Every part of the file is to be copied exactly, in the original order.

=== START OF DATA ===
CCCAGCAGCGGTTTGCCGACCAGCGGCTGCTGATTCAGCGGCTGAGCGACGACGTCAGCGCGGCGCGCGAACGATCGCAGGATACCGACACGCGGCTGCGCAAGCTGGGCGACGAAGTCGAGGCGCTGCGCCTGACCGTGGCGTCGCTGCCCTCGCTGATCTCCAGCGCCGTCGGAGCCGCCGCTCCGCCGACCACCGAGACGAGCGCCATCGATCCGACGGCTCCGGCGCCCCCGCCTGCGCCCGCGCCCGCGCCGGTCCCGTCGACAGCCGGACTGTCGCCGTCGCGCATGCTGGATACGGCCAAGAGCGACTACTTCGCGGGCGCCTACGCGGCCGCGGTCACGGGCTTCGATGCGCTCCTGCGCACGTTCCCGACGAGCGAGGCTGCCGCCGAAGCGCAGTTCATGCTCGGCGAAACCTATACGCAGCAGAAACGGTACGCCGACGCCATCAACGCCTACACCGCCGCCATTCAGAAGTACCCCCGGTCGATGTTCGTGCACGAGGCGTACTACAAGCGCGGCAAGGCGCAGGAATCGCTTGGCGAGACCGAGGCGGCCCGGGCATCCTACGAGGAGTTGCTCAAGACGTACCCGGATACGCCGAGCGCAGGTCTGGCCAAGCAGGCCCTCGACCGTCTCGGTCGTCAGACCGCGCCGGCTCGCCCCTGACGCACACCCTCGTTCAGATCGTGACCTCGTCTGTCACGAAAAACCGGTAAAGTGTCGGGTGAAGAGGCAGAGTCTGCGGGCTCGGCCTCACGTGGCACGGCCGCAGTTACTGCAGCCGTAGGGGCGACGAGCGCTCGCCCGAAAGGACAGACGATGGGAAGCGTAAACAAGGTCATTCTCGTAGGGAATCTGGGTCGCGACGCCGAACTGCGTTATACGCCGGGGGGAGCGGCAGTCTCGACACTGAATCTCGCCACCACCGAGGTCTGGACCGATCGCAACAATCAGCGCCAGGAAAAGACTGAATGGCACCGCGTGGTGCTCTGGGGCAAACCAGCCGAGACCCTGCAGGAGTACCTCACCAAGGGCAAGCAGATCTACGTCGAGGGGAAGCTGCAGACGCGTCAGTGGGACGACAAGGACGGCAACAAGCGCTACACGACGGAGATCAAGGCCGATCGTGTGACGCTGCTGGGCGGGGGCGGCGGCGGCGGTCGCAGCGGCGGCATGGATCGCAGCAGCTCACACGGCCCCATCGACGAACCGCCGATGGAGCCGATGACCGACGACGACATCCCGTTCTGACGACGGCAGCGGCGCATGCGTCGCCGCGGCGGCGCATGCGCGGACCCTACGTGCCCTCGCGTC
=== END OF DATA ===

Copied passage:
CCCAGCAGCGGTTTGCCGACCAGCGGCTGCTGATTCAGCGGCTGAGCGACGACGTCAGCGCGGCGCGCGAACGATCGCAGGATACCGACACGCGGCTGCGCAAGCTGGGCGACGAAGTCGAGGCGCTGCGCCTGACCGTGGCGTCGCTGCCCTCGCTGATCTCCAGCGCCGTCGGAGCCGCCGCTCCGCCGACCACCGAGACGAGCGCCATCGATCCGACGGCTCCGGCGCCCCCGCCTGCGCCCGCGCCCGCGCCGGTCCCGTCGACAGCCGGACTGTCGCCGTCGCGCATGCTGGATACGGCCAAGAGCGACTACTTCGCGGGCGCCTACGCGGCCGCGGTCACGGGCTTCGATGCGCTCCTGCGCACGTTCCCGACGAGCGAGGCTGCCGCCGAAGCGCAGTTCATGCTCGGCGAAACCTATACGCAGCAGAAACGGTACGCCGACGCCATCAACGCCTACACCGCCGCCATTCAGAAGTACCCCCGGTCGATGTTCGTGCACGAGGCGTACTACAAGCGCGGCAAGGCGCAGGAATCGCTTGGCGAGACCGAGGCGGCCCGGGCATCCTACGAGGAGTTGCTCAAGACGTACCCGGATACGCCGAGCGCAGGTCTGGCCAAGCAGGCCCTCGACCGTCTCGGTCGTCAGACCGCGCCGGCTCGCCCCTGACGCACACCCTCGTTCAGATCGTGACCTCGTCTGTCACGAAAAACCGGTAAAGTGTCGGGTGAAGAGGCAGAGTCTGCGGGCTCGGCCTCACGTGGCACGGCCGCAGTTACTGCAGCCGTAGGGGCGACGAGCGCTCGCCCGAAAGGACAGACGATGGGAAGCGTAAACAAGGTCATTCTCGTAGGGAATCTGGGTCGCGACGCCGAACTGCGTTATACGCCGGGGGGAGCGGCAGTCTCGACACTGAATCTCGCCACCACCGAGGTCTGGACCGATCGCAACAATCAGCGCCAGGAAAAGACTGAATGGCACCGCGTGGTGCTCTGGGGCAAACCAGCCGAGACCCTGCAGGAGTACCTCACCAAGGGCAAGCAGATCTACGTCGAGGGGAAGCTGCAGACGCGTCAGTGGGACGACAAGGACGGCAACAAGCGCTACACGACGGAGATCAAGGCCGATCGTGTGACGCTGCTGGGCGGGGGCGGCGGCGGCGGTCGCAGCGGCGGCATGGATCGCAGCAGCTCACACGGCCCCATCGACGAACCGCCGATGGAGCCGATGACCGACGACGACATCCCGTTCTGACGACGGCAGCGGCGCATGCGTCGCCGCGGCGGCGCATGCGCGGACCCTACGTGCCCTCGCGTC